2016 gooseberriesPropogating gooseberries – it’s easy! This is one Colin, my father-in-law taught me. If you have access to a gooseberry bush, and you’d like another, just cut a 12″ twig off and stick it in the ground! Winter is the time to do it, when everything is dormant – the two green twigs on the left are simply twigs cut from a gooseberry bush on the left, and the two more developed plants on the right are branches cut from an existing bush! The reason we did this? Well – we had a bush but the pruning regime wasn’t right for us – they branched out too close to the base, and had thrown up a lot of new stems. Doing what we’ve done here we can propogate the plants, and form them to a more open bush style, which will hopefully be easier and less painful to pick from!

2016 fruit bedThis next image shows the cleaned soil of the main fruit bed. The currants are coming along nicely and we’re going to eventually fill the larger bed with strawberries, but this year, whilst we’re still cleaning it of the random docks and nettles that were brought in with new soil, we’re using it to grow some veg. Here you can see Smiler has laid out lines for his onions, with some yet to be filled with some of last year’s garlic we still have hanging up.

2016 new grassGrass! As you know from a recent post, we’ve grassed over half of our allotment (sniff) as we’ll hopefully be without a kitchen for a good portion of the harvest season – how’s that for timing! Two weeks ago I sowed a ryegrass/clover mix, and today this happened! First thing in the morning there was nothing, and a good day of sunshine after the rain and we’ve almost an inch of growth – fantastic! We’ll be playing cricket on it in no time 😉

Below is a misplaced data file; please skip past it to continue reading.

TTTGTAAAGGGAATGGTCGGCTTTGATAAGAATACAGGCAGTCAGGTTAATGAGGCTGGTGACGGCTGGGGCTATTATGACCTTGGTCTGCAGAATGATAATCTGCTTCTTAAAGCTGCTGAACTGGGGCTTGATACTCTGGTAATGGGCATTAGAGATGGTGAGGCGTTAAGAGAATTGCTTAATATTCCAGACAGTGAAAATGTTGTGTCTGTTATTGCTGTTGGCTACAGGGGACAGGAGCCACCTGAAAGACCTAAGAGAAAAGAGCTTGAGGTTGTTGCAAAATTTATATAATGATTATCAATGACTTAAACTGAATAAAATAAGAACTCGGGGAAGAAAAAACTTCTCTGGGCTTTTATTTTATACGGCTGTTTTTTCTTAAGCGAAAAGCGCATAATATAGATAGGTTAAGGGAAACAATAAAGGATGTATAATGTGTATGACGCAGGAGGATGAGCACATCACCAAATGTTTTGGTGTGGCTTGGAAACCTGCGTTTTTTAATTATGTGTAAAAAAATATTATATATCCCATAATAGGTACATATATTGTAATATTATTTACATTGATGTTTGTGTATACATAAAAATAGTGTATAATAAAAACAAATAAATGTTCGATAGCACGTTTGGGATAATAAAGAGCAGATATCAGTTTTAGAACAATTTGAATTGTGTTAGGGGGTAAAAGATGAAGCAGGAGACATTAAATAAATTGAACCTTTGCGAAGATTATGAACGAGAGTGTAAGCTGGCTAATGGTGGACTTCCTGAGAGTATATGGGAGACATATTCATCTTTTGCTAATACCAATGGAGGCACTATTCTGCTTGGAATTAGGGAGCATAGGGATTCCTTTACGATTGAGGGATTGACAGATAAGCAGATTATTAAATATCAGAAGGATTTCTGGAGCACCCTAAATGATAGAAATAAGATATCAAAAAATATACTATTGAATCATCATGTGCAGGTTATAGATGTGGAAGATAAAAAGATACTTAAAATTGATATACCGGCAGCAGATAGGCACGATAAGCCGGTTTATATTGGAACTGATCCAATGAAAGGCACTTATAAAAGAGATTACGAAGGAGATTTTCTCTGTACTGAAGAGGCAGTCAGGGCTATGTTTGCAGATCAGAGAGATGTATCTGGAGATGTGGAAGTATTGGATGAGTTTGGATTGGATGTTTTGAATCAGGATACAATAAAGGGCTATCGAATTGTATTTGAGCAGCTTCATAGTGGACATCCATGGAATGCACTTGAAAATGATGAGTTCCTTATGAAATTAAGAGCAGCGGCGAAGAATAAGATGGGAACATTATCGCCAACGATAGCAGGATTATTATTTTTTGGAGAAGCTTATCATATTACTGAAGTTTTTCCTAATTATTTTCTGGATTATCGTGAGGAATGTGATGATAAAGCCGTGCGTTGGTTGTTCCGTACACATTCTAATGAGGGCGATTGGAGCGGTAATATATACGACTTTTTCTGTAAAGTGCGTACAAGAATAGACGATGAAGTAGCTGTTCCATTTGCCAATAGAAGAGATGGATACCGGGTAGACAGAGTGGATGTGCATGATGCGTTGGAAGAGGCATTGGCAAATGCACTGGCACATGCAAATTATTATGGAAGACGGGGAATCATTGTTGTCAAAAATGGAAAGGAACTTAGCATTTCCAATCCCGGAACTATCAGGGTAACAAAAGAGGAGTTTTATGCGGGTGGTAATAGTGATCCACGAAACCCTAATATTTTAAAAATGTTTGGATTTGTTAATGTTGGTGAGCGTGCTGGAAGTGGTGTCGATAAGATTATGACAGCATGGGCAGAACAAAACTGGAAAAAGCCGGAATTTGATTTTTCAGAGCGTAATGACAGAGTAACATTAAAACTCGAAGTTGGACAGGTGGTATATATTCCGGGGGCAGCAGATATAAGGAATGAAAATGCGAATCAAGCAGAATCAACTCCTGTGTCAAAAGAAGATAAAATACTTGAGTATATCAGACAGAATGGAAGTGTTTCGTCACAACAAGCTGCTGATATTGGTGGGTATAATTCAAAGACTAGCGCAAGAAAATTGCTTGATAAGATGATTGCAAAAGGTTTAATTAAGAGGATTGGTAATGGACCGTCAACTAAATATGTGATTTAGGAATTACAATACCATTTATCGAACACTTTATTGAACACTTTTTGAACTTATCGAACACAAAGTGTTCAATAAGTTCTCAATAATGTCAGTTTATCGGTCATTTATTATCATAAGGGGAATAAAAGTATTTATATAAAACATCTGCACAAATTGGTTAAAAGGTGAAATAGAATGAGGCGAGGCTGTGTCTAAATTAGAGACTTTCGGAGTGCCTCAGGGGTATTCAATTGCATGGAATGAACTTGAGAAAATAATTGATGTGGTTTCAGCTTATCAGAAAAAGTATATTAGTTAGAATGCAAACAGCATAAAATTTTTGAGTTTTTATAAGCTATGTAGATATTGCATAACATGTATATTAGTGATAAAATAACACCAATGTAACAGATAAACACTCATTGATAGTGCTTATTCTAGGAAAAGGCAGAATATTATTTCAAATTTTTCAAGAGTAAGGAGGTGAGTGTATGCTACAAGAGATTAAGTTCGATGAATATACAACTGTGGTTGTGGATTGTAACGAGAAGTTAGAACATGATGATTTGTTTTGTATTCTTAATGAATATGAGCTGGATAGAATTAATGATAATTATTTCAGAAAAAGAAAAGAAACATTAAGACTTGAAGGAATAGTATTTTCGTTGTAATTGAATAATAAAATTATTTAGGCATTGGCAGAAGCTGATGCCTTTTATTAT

2016 pear blossom Pear blossom – it’s beautiful isn’t it?! What amazes me with pears is that their blossom clumps are huge in comparison to the other fruit types. My fear is that we’ll have a frost or two before they open, killing them off, which is what I think happened last year. The apples tend to come out later, but we seem to have more varieties of plums, pears and cherries that are early starters – bad move possibly, but makes it quite exciting to see if we’ll get any!

2016 chicken dirt bath 22016 chicken dirt bath 1Chickens and their lice baths. Chickens are reasonably good at keeping their lice populations down to manageable levels themselves, if given the right space. Luckily, the bare earth beneath the fruit trees is the perfect location for an impromptu dirt bath, so we sprinkle some food grade diatomaceous earth in the hollow to help the chickens with their task.